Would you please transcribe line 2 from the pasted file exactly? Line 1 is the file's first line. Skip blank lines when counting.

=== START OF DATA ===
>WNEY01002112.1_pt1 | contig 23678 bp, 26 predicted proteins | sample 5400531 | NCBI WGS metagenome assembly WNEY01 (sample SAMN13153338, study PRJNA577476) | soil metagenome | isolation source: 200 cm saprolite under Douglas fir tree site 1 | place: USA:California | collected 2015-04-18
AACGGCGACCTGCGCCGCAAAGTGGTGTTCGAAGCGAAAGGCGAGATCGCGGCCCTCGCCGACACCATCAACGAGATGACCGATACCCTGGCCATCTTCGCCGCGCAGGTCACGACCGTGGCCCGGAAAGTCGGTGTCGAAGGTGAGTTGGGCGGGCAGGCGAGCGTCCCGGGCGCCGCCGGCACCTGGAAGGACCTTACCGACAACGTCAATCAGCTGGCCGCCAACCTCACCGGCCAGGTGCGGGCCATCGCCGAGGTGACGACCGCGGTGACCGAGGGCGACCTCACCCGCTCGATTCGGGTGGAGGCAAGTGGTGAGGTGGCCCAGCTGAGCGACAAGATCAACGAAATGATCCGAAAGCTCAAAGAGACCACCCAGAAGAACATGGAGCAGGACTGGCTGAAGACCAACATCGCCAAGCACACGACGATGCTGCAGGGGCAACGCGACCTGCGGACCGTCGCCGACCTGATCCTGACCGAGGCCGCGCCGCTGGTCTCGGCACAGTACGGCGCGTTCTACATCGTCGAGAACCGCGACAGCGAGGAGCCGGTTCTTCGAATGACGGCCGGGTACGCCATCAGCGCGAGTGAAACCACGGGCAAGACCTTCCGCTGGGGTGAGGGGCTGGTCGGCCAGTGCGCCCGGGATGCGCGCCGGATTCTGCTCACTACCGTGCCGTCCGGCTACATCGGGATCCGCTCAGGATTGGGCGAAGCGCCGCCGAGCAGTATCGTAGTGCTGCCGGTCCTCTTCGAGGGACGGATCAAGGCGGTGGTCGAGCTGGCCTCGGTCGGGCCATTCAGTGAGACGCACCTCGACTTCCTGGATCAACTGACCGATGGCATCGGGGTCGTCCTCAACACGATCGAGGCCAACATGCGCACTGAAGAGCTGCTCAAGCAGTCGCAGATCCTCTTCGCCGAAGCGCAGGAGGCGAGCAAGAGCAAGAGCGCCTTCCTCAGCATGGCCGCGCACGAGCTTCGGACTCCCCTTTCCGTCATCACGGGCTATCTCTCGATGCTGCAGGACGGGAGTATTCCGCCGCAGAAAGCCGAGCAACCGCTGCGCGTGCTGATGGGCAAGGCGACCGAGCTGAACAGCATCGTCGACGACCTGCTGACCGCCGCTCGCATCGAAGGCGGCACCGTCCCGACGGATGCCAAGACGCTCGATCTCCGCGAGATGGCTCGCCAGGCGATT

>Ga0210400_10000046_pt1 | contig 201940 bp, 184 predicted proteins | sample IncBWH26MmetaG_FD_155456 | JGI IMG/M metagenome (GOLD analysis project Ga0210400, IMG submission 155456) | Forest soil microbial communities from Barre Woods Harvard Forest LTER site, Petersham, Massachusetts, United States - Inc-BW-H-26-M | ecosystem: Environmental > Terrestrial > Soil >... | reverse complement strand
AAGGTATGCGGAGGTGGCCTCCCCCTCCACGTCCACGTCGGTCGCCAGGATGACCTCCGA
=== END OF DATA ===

AACGGCGACCTGCGCCGCAAAGTGGTGTTCGAAGCGAAAGGCGAGATCGCGGCCCTCGCCGACACCATCAACGAGATGACCGATACCCTGGCCATCTTCGCCGCGCAGGTCACGACCGTGGCCCGGAAAGTCGGTGTCGAAGGTGAGTTGGGCGGGCAGGCGAGCGTCCCGGGCGCCGCCGGCACCTGGAAGGACCTTACCGACAACGTCAATCAGCTGGCCGCCAACCTCACCGGCCAGGTGCGGGCCATCGCCGAGGTGACGACCGCGGTGACCGAGGGCGACCTCACCCGCTCGATTCGGGTGGAGGCAAGTGGTGAGGTGGCCCAGCTGAGCGACAAGATCAACGAAATGATCCGAAAGCTCAAAGAGACCACCCAGAAGAACATGGAGCAGGACTGGCTGAAGACCAACATCGCCAAGCACACGACGATGCTGCAGGGGCAACGCGACCTGCGGACCGTCGCCGACCTGATCCTGACCGAGGCCGCGCCGCTGGTCTCGGCACAGTACGGCGCGTTCTACATCGTCGAGAACCGCGACAGCGAGGAGCCGGTTCTTCGAATGACGGCCGGGTACGCCATCAGCGCGAGTGAAACCACGGGCAAGACCTTCCGCTGGGGTGAGGGGCTGGTCGGCCAGTGCGCCCGGGATGCGCGCCGGATTCTGCTCACTACCGTGCCGTCCGGCTACATCGGGATCCGCTCAGGATTGGGCGAAGCGCCGCCGAGCAGTATCGTAGTGCTGCCGGTCCTCTTCGAGGGACGGATCAAGGCGGTGGTCGAGCTGGCCTCGGTCGGGCCATTCAGTGAGACGCACCTCGACTTCCTGGATCAACTGACCGATGGCATCGGGGTCGTCCTCAACACGATCGAGGCCAACATGCGCACTGAAGAGCTGCTCAAGCAGTCGCAGATCCTCTTCGCCGAAGCGCAGGAGGCGAGCAAGAGCAAGAGCGCCTTCCTCAGCATGGCCGCGCACGAGCTTCGGACTCCCCTTTCCGTCATCACGGGCTATCTCTCGATGCTGCAGGACGGGAGTATTCCGCCGCAGAAAGCCGAGCAACCGCTGCGCGTGCTGATGGGCAAGGCGACCGAGCTGAACAGCATCGTCGACGACCTGCTGACCGCCGCTCGCATCGAAGGCGGCACCGTCCCGACGGATGCCAAGACGCTCGATCTCCGCGAGATGGCTCGCCAGGCGATT